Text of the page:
It seems that everywhere you turn, you read or hear about some business rising to new heights of probability by utilizing machine learning or A.I. The news is full of restaurants driving more revenue with recommender engines, gyms retaining their members with churn predictors, automotive repair shops reducing time to repair using A.I. systems, and sales reps doubling and even tripling their success ratios.
As a business owner, you know that machine learning and A.I. are the tools that will drive revenue for businesses in the near-future, and that many businesses are already enjoying the rewards. But is machine learning right for you? Can your business reap the rewards of A.I. now? This short article will help you decide.
Question 1: Do You Have Data?
“Data is the new oil.” You’ve heard this expression many times. While it is certainly true that data is valuable, the expression refers more to data’s driving force on machine learning than its intrinsic value. You cannot drive a car without gas (and if you own a Tesla, you cannot drive a Tesla without a charged battery). And, you cannot do machine learning without data. Data is “the new oil” because it drives the most powerful engine humans have ever created: Machine Learning and A.I.
So, the first thing you need to ask yourself is: “Do I have data?” Your data may be housed in several locations. You may have data in a traditional database, or several databases. You may have data stored on a third-party integrated system, such as Salesforce. You may have data stored on spreadsheets. Start looking around for all the data you have stored and in all of the systems you use.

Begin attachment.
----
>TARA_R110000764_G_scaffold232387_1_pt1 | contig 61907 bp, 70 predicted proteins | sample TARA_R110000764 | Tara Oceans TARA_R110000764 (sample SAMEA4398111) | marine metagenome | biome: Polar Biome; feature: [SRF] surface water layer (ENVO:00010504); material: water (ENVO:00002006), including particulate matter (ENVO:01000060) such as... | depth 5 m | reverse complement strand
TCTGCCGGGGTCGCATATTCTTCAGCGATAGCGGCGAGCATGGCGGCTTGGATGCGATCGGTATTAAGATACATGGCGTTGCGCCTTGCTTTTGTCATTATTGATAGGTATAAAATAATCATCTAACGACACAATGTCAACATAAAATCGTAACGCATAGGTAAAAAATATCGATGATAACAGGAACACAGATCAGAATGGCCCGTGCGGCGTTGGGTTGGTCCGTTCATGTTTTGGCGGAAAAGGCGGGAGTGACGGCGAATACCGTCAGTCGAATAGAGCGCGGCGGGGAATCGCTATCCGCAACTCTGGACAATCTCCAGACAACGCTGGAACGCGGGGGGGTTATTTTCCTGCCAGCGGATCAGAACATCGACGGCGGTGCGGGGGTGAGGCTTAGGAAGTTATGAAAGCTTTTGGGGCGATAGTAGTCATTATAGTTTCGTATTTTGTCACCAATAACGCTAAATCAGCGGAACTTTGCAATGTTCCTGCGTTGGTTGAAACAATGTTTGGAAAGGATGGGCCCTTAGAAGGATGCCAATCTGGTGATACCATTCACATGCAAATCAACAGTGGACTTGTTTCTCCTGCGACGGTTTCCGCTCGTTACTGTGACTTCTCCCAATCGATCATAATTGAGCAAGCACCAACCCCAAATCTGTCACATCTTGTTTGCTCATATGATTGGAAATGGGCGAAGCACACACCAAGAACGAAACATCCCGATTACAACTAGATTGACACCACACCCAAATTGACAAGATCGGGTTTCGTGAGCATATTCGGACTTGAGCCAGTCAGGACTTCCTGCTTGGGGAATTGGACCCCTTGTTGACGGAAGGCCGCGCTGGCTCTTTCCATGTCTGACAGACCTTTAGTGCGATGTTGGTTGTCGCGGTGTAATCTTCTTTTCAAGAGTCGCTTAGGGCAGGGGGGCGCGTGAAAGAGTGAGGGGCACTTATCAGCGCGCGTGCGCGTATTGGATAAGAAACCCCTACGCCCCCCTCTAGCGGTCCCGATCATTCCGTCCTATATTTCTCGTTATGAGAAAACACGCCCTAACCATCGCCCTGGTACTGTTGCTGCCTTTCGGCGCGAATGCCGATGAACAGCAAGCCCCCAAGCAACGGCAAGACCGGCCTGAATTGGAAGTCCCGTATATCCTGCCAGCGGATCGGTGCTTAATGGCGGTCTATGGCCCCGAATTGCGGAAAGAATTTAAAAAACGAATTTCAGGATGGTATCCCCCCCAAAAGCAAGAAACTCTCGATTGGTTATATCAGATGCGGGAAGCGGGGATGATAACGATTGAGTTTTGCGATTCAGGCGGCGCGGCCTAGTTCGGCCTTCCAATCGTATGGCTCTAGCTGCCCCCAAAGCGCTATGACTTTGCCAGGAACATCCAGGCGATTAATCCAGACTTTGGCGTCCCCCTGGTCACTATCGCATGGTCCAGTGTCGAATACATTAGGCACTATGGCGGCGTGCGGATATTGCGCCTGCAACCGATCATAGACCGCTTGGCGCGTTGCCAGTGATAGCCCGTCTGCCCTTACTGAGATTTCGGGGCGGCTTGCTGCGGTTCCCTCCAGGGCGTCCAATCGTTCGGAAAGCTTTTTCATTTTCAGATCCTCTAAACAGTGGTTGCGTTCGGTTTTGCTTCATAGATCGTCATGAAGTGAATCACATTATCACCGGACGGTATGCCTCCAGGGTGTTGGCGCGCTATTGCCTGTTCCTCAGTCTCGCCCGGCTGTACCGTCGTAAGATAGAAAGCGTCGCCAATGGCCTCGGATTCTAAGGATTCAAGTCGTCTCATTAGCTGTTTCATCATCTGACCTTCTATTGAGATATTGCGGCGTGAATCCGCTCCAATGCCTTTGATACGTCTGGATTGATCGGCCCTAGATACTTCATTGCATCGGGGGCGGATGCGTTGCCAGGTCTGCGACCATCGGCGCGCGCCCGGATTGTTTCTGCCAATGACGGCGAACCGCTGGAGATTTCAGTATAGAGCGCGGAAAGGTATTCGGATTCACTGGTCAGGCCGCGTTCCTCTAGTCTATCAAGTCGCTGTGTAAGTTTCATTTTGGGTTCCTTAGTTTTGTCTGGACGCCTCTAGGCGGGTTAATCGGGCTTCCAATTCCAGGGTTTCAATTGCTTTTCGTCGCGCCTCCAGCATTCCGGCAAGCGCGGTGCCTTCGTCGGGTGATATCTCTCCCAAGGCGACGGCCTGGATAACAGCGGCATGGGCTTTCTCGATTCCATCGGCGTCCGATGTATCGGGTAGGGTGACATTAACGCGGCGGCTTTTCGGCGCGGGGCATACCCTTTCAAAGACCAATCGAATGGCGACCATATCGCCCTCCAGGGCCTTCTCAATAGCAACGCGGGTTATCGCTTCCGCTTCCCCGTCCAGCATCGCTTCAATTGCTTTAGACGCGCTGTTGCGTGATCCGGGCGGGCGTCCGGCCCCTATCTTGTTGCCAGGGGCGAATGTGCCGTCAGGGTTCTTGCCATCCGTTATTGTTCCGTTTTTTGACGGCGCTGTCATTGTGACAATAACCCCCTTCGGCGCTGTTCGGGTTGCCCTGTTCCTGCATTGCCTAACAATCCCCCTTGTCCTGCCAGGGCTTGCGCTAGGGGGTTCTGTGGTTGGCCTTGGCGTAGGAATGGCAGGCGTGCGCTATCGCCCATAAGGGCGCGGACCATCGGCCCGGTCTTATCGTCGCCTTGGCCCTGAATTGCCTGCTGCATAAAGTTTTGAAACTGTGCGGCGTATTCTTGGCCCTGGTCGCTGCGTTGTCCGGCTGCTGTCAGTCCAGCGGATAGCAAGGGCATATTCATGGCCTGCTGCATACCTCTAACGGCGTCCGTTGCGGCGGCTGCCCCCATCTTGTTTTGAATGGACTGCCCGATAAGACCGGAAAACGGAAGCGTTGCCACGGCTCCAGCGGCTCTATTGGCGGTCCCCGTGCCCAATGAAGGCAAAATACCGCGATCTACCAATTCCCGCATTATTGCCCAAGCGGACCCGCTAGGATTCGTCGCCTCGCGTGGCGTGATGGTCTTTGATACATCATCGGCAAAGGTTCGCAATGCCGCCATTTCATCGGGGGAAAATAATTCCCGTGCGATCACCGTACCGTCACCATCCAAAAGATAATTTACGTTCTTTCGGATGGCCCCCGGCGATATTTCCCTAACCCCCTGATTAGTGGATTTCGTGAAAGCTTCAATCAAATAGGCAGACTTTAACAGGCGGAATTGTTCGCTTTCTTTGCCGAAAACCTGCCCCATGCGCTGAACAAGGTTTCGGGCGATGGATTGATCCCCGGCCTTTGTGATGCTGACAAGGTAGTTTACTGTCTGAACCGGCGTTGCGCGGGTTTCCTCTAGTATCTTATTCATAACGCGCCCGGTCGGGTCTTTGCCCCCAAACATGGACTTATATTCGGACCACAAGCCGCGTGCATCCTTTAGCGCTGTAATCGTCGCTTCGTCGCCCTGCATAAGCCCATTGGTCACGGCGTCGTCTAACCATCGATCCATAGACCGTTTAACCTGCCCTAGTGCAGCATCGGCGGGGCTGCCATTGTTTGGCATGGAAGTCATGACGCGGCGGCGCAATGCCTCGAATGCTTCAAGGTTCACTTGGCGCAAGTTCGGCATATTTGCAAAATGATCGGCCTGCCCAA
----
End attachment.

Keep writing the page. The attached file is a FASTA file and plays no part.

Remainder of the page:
As you identify your data sources, bear in mind the “grade” of your data. Just as oil has various grades, so, too, does data. The best data is “clean data.” Clean data refers to data that requires a minimal amount of preprocessing; it can be used right out of the database. Clean data is free of duplicates; free of errors in data entry; and free of missing values. The most time-consuming part of any machine learning project is the preprocessing of the data. Your goal, then, is to locate and identify clean data.
The next best grade of data is “big data.” Big data refers to vast quantities of like data. For example, a restaurant may have a third-party ordering system in which all customer orders are entered. A busy restaurant with several locations that has been in business for many years may have vast quantities of order data. That’s good oil!
I advise avoiding data that does not fit into one of the two grades aforementioned: Clean data or big data. And, as I am sure you surmised, the absolute best data is “clean big data.” Clean, big data will help enable you to create more powerful and accurate models. So, if you have clean big data, you are off to the races!
Question 2: Do You Have a Question?
An automobile is a great way to get from point A to point B. But an automobile is pretty much worthless if point B has not been defined. Machine learning and A.I. are great ways to solve a problem, and to answer questions, as long as there is a clearly defined problem to solve or question to answer.
There are two main types of question a machine learning model can answer: 1) What number will it be?; 2) What category will it be?
Machine learning has often been referred to as “applied statistics” because of its inherent ability to crunch large amounts of data in many dimensions. In fact, many of the algorithms that modern day machine learning models use are hundreds of years old. Of course, 250 years ago, a team of 20 expert level statisticians worked on a problem for 6-months (and at great monetary expense) to solve a problem that a machine learning model can do in seconds today. Yes, from 6 months and 20 people to a only few seconds.